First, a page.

Egypt’s 21st Century Revolution and the Woman Question

by Guest Blogger on February 10, 2011 · 1 comment

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by Najuan Daadleh

Guest Blogger

“We might be witnessing a historic change in the Arab world, in terms of its political and social structure and in the form of a major transformation of women`s status and rights within Egyptian society.

Egypt`s protest movement is 15 days old, and already it seems 100 times bigger than that in terms of its dynamics—never mind the amount of analysis exhausting media outlets and their consumers, and the endless articles, Facebook postings, and tweets.

I sense a lot of excitement and passion among my Arab and Muslim friends. It seems that even beyond the question of what is to come in Egypt, this young, passionate, and persistent national movement represents a return of some of the lost national Arab pride. According to Arab perception, this national pride was undermined/sabotaged by the peace treaty that was signed in 1979 and by the 1996 agreement between Jordan and Israel. To many, the 30 years following these two events have been marked by the continuous decline of Arab pride.

Women of Egypt

Another major part of the excitement seems to be related to the active role Egyptian women are playing in the protest movement. Pictures of women marching the streets of Cairo, filling “Meedan el Tahreer,” and confronting the Egyptian police are being published and posted everywhere.

Nawal El Saadawi, one of Egypt`s prominent feminists—who has been advocating for women`s rights in Egypt since the late 1960s and was held as a political prisoner, and later exiled from Egypt, for her women’s rights activism—is back and taking part in the protests. In an interview with Democracy Now, she said “Women and girls are beside the boys in the streets. We are calling for justice, freedom and equality, and real democracy, and a new constitution where there is no discrimination between men and women, no discrimination between Muslims and Christians. We are calling to change the system and to have real democracy.”

This is quite exciting. We might be witnessing a historic change in the Arab world, in terms of its political and social structure and in the form of a major transformation of women`s status and rights within Egyptian society.

However, I can’t help but be a little skeptical.

In order to elaborate, I would like to look back at Egyptian history. As you may know, between 1919 and 1922 the Egyptian people initiated a revolution against the British colonial power. Starting in March 1919, Egypt was convulsed with political protests and violence. Students, civil servants, merchants, unions, Egyptian Copts as well as Muslims, and Egyptian women organized daily demonstrations. Upper class women—mobilized by feminist and nationalist leaders—left the seclusion of their harems to demonstrate, while poor women also filled the streets in more spontaneous protests. Women from all classes and backgrounds played a critical role in Egypt’s historic struggle for independence.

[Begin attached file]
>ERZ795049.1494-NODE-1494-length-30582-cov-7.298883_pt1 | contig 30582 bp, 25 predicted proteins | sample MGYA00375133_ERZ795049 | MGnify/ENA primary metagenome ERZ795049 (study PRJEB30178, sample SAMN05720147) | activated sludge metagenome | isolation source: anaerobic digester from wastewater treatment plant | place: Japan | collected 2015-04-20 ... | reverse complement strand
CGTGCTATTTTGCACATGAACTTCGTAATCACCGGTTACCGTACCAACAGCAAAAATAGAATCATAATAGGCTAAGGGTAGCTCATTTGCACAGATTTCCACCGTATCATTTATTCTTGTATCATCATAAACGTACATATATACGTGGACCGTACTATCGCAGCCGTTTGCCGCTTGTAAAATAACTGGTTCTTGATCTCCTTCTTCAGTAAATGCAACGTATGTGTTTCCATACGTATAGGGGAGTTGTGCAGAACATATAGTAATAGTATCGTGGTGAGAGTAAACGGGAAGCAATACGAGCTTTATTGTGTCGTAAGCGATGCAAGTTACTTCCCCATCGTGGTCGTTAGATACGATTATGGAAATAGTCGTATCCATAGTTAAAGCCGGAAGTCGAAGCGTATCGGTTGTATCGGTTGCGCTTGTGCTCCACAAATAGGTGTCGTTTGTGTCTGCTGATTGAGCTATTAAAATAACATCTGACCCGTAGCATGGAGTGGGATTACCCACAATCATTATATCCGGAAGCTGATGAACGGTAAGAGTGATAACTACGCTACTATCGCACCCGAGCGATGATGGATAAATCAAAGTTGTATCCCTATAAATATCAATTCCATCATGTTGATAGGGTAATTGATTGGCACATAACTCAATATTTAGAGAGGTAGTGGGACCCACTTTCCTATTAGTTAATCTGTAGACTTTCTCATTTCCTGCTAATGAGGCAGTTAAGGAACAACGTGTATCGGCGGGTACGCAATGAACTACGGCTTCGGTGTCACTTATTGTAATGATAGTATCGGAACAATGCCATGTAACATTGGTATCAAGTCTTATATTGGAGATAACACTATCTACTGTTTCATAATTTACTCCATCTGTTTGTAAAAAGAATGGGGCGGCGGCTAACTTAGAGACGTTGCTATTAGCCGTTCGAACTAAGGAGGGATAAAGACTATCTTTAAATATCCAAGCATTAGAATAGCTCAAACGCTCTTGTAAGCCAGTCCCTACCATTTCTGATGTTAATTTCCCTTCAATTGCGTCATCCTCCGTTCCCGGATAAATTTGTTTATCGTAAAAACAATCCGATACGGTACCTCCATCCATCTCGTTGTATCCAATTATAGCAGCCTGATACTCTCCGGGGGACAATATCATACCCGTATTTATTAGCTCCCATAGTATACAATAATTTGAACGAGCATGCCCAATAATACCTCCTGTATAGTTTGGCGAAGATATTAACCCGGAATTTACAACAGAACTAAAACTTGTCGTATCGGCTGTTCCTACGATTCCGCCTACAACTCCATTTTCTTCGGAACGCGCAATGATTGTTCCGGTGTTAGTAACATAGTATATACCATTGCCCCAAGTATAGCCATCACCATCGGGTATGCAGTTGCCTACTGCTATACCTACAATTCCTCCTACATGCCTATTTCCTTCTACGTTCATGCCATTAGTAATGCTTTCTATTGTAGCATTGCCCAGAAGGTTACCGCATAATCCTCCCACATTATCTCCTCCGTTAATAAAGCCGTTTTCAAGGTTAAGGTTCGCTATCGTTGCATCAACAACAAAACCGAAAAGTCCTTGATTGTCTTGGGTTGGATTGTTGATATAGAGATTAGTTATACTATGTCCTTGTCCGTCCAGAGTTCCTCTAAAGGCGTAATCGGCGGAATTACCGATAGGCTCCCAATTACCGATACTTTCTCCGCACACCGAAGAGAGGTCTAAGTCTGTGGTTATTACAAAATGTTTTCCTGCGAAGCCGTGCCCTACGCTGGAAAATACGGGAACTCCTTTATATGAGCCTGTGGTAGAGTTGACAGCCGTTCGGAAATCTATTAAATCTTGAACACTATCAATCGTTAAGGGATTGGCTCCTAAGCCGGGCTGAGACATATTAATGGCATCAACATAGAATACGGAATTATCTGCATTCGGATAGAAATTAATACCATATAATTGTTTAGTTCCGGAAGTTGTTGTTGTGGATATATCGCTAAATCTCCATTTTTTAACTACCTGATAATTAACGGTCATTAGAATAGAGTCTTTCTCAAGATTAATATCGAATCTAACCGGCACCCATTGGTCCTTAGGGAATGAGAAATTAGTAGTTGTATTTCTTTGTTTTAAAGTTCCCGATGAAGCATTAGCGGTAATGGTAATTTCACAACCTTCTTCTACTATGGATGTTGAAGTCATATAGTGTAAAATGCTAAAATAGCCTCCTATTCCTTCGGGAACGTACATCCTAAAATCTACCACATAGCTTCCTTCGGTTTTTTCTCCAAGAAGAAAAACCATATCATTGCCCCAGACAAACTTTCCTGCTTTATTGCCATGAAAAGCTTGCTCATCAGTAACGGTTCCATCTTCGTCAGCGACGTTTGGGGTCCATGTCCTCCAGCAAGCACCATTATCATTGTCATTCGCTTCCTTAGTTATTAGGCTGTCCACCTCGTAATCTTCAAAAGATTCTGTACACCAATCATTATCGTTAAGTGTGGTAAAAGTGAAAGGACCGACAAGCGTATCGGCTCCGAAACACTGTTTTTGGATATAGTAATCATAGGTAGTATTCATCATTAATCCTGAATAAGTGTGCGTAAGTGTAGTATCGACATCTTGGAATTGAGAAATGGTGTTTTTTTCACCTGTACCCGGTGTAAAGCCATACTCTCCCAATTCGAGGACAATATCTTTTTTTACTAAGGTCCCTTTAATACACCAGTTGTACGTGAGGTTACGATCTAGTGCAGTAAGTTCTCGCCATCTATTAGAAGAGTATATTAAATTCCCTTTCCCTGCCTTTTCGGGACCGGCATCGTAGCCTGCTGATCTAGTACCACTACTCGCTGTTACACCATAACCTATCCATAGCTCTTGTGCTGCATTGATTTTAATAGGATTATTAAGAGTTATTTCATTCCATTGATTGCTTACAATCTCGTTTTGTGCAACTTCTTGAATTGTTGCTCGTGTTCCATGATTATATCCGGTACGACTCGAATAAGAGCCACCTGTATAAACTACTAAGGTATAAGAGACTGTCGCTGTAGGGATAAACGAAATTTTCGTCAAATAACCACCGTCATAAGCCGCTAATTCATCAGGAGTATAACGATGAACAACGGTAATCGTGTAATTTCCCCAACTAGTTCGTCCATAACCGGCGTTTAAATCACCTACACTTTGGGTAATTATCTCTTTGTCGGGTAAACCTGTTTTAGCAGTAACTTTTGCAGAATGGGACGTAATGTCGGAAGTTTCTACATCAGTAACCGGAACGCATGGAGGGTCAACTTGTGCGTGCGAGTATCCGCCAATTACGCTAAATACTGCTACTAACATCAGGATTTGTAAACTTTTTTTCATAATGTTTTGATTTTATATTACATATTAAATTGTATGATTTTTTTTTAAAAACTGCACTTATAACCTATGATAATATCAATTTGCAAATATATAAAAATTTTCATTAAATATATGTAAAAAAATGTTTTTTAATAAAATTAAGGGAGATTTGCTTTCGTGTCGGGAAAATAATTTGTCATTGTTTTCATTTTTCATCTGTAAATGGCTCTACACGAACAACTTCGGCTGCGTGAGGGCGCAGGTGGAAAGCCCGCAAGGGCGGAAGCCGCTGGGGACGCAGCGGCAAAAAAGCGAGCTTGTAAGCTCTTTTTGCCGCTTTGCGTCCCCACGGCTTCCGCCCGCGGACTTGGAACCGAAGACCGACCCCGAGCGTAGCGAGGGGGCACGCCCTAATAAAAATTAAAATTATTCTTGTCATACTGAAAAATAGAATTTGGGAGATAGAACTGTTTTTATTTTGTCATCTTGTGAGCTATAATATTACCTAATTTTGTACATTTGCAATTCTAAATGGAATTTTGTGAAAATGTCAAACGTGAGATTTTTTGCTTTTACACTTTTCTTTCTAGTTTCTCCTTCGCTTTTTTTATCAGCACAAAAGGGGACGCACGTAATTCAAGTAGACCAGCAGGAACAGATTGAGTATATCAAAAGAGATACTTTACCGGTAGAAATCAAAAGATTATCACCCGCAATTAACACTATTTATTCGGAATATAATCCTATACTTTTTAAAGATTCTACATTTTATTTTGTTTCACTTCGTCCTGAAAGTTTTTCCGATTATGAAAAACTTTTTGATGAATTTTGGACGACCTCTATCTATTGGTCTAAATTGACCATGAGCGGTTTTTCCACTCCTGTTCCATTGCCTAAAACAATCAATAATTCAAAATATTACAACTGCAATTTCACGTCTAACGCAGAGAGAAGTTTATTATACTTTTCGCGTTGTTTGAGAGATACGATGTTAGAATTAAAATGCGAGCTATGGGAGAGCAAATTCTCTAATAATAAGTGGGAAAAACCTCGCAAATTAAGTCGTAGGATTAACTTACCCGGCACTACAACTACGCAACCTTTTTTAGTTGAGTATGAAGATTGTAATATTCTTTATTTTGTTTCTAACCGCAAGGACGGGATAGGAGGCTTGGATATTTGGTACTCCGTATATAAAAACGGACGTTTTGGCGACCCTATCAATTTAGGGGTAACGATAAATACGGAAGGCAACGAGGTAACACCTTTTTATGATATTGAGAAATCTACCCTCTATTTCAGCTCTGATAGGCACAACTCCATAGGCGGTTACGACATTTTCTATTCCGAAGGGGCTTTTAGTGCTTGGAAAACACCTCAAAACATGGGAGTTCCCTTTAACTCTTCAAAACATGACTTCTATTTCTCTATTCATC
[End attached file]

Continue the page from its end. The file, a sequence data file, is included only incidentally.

Women in the Cairo Demonstrations 1919

Yet, it took Egyptian women nearly 40 years after the struggle for independence to win the right to vote. And at the same time as they were fighting for their own rights, women were playing an active part in the national struggle against the invasion of Britain, France and Israel under Gamal Abed Al-Nasser’s leadership. Although women were actively involved in political struggles at the time, Abdel-Nasser’s socialist regime banned any type of activism organized by women’s associations. It wasn’t until 1956 that women were finally granted the right to vote.

From 1956 until now, Egyptian women have witnessed a great deal of changes in their social status and their civic rights.

My skepticism about the current excitement is rooted in this history: In many ways, there is nothing new about Egyptian women being involved in political resistance and struggle. And according to history, women’s involvement hasn’t resulted in significantly better outcomes for women’s status in the general society.

In saying this, my aim is not to undermine women`s continuous activism and the on-going formation of women’s associations and organizations, especially the development of Islamic feminism. These developments represent important progress.

I think that if women’s status does meaningfully evolve after the current protests it will be because of the structured system of women`s associations and organizations that developed after 1919. As everyone is talking about and analyzing the current revolution in Egypt, I think it’s important to remember that what is happening today is rooted in the past.

It is too early to judge the current movement in Egypt or to be too excited about its outcome. However, I can say this: I hope that in the end we see women’s calls for freedom and equality being heeded even after the protesting ends.


{ 1 comment… read it below or add one }

Rich Rubenstein February 22, 2011 at 10:30 pm

Thank you, Najuan, for this thoughtful and interesting guest blog. It’s good to read something that raises important questions and doesn’t pretend to have all the answers.
What will now happen to women asserting their power and rights in Egypt and in the region? As you say, there is cause for both hope and fear. My own hope is that Egyptian women will make common cause with the workers and students whose strikes and other activities contributed so much to the overthrow of Mubarak. Real socialism (not the Nasserite version) means workers’ control AND gender equality.

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